Invalides_, a magnificent edifice and which may be distinguished from all
other buildings by its gilded cupola. It is a superb establishment in every
respect, and is furnished with an excellent library. A great many old
soldiers are to be seen in this library occupied in reading; they are very
polite to all visitors, particularly to ladies. Nothing can better
demonstrate the superior character, intelligence and deportment of the
French soldiers over those of all other countries than the way in which
they employ their time in literary pursuits, their dignified politeness to
visitors and the intelligent answers they give to questions. I am afraid
our British veterans, brave as they are in the field, occupy themselves,
when laid up as invalids, more in destroying their bodies by spirituous
liquors than in improving their minds by reading. The Chapel of this
establishment where were displayed the banners and trophies taken at
different epochs from the enemies of France, and which were much mutilated
by the wars since the Revolution, is now stripped of all the ensigns of
glory. They were all burned by the French themselves previous to the
capitulation of Paris in 1814, in order to prevent their falling into the
hands of the enemy. An old soldier who was my guide related this with tears
in his eyes, but suddenly checking himself said: "_Mais telle est
l'histoire_."

The only things now in this Chapel that interest the eye of the traveller
are the monuments of Vauban and Turenne. Of the rest nought remains but the
brilliant souvenirs.

Fuit Ilium, et ingens
Gloria Teucrorum!...[39]

I had a great deal of difficulty in inducing this old soldier to accept of
three franks; I told him at last that, as he did not want it himself, to
take it and give it to somebody that did. I then visited the rest of the
establishment. There is a whole range of rooms which contains models or
plans in relief of all the fortresses of France; they are admirably and
most minutely executed; not only the fortifications and public buildings,
but the private houses, the gardens, orchards, meadows, mountains, hill and
dale, bridges, trees, every feature of the ground in fine and of the
surrounding country are given in miniature. In fact it gives you the same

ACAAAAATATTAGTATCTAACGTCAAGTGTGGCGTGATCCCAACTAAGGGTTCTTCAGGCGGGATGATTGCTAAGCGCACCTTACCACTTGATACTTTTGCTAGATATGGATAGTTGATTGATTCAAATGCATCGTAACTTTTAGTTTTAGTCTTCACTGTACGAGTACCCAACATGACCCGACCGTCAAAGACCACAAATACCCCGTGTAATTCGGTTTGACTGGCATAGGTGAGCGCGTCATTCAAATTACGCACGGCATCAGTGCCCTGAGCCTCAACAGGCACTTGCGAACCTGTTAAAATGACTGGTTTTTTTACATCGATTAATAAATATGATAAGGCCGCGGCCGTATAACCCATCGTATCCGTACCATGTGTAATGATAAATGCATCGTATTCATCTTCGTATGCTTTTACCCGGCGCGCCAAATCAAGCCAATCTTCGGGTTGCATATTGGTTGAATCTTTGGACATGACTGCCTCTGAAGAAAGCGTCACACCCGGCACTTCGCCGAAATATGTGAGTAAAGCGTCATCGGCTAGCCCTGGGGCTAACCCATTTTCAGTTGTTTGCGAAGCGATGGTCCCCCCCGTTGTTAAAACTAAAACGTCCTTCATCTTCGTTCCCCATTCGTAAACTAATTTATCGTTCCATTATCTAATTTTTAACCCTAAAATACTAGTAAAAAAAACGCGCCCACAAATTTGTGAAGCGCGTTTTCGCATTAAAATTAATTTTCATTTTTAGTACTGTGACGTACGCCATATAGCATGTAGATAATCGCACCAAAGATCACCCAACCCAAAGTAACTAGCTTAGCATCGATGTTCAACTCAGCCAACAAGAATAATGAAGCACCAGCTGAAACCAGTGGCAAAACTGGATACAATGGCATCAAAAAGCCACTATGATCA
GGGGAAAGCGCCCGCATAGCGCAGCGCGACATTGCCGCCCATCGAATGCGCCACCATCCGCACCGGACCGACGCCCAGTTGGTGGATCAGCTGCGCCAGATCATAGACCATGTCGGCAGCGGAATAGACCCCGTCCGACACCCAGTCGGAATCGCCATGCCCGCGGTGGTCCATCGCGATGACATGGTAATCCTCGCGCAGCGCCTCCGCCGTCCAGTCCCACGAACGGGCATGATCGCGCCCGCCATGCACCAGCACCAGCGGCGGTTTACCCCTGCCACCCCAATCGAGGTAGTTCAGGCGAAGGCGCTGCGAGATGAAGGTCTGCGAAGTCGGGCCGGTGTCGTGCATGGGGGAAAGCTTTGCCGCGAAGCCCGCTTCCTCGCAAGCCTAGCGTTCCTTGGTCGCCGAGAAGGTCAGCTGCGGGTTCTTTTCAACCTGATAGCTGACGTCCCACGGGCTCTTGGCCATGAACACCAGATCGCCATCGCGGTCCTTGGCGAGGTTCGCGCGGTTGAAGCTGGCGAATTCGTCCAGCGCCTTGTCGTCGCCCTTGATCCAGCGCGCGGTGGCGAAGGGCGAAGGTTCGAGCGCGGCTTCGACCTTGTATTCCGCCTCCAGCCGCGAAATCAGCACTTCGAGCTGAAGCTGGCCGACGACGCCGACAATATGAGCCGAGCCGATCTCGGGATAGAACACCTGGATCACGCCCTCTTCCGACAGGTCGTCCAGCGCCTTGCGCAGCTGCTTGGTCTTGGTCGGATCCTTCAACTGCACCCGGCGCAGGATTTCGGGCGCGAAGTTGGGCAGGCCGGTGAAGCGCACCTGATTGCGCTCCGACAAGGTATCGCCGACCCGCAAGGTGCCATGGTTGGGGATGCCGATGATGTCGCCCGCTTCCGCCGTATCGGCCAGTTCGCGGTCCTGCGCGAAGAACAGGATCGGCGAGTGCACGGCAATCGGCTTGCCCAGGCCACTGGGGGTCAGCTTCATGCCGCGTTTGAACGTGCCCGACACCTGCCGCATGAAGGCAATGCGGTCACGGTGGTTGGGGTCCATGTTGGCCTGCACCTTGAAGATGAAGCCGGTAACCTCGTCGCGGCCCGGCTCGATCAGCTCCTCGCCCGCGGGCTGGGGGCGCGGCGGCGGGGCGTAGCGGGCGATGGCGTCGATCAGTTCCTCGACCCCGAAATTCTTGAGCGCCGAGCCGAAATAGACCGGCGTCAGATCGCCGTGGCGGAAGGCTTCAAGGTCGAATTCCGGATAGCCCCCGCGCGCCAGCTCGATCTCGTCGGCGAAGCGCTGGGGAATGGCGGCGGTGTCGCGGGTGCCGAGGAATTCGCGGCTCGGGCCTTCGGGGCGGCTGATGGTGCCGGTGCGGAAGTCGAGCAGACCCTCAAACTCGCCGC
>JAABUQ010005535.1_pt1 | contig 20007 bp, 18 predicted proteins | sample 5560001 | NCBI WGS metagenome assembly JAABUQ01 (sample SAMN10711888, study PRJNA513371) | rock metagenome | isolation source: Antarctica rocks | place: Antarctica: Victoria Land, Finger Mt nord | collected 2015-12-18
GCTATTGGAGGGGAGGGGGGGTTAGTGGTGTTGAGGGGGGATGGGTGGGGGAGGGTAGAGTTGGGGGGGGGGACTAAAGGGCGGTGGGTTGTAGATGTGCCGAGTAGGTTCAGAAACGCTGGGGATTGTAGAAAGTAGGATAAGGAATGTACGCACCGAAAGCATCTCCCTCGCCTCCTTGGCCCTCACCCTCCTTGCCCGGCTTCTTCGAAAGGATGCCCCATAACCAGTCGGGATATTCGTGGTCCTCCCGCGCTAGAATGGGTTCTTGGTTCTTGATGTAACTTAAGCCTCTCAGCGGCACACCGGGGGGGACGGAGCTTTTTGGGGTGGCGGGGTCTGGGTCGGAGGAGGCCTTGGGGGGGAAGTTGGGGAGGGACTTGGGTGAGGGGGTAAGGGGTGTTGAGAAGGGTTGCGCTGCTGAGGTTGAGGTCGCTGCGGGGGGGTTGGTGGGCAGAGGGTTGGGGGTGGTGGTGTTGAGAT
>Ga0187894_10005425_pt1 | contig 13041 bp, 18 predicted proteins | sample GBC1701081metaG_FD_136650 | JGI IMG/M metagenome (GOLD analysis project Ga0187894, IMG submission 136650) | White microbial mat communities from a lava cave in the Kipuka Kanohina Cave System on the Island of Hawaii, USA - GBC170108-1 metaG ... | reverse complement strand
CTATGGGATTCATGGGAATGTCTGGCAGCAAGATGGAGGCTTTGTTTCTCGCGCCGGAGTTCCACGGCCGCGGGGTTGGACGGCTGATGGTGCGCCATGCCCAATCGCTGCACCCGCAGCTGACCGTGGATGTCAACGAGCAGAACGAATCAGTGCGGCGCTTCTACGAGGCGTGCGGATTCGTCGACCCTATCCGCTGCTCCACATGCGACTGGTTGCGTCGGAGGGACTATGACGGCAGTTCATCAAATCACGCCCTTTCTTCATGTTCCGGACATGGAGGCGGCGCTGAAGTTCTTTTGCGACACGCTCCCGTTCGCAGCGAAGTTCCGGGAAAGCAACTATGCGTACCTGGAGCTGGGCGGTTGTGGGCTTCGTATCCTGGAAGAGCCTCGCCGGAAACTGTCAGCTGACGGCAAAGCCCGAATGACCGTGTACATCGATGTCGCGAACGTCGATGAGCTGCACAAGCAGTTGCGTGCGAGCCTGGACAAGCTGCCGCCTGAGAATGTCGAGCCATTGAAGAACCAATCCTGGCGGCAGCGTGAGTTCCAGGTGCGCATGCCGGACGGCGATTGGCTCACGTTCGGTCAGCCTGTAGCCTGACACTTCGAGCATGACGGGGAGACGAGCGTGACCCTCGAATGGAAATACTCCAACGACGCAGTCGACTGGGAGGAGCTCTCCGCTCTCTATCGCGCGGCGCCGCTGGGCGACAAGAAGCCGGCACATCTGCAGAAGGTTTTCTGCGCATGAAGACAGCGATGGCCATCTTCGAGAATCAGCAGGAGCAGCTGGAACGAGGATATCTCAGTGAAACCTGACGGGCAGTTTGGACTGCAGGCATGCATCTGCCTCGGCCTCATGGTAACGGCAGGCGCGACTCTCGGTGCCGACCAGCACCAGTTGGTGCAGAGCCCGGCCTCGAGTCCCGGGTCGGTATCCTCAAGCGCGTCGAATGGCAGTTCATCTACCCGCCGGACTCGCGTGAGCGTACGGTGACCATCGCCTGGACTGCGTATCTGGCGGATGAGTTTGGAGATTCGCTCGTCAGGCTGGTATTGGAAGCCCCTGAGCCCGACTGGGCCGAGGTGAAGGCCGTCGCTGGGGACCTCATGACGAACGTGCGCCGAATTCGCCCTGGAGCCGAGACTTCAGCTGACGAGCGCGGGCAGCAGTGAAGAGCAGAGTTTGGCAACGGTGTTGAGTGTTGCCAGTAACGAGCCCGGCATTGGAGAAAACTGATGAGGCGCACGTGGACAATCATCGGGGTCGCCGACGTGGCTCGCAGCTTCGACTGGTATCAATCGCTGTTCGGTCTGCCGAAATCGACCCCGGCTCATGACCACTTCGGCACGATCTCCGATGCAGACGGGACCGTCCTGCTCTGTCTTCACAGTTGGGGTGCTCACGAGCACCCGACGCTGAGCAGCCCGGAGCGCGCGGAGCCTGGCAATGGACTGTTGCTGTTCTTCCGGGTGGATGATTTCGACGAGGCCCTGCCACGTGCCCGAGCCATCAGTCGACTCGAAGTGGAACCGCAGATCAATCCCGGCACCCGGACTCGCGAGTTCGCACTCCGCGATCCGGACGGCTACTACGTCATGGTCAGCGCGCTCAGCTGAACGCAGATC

idea of the places themselves and of the environing country as if you were
held up in the air over them to inspect them; or as if you viewed them from
a balloon at the distance of 800 yards from the earth. The models of
Strassburg, Lille and three or four others have been taken away by the
Austrians and Prussians, but I have seen those of Calais, Dunkirk,
Villefranche, Toulon, and Brest, and in fact almost every other French
fortress. This is one of the most interesting sights in Paris, and for this
we are certainly indebted to the occupation; for I question much if
travellers were ever permitted to see these models until Paris fell into
the hands of the Allies. Prussian sentries do duty at the doors; how
grating this must be to the old invalids! Among the models I must not omit
to mention a very curious one which represents the battle of Lodi. The town
of Lodi, the bridge and river are admirably executed. The soldiers are
represented by little figures about a quarter of an inch in height and
cobwebs are disposed so as to represent the smoke of the firearms,
Buonaparte and his staff are on horseback on one side of the bridge. There
is also a very fine model of the _Hotel des Invalides_ itself.

From hence we went to the garden and palace of the Luxembourg. These
gardens form the midday and afternoon promenade of that part of the city.
In one wing of the Palace is the Chamber of Peers, elegantly fitted up and
in some respect resembling a Greek theatre. The busts of Cicero, Brutus,
Demosthenes, Phocion and other great men of antiquity adorn the niches of
this chamber and on the grand _escalier_ are the statues in natural size of
Kleber, Dessaix, Caffarelli and other French generals. Report says that
these statues will be removed.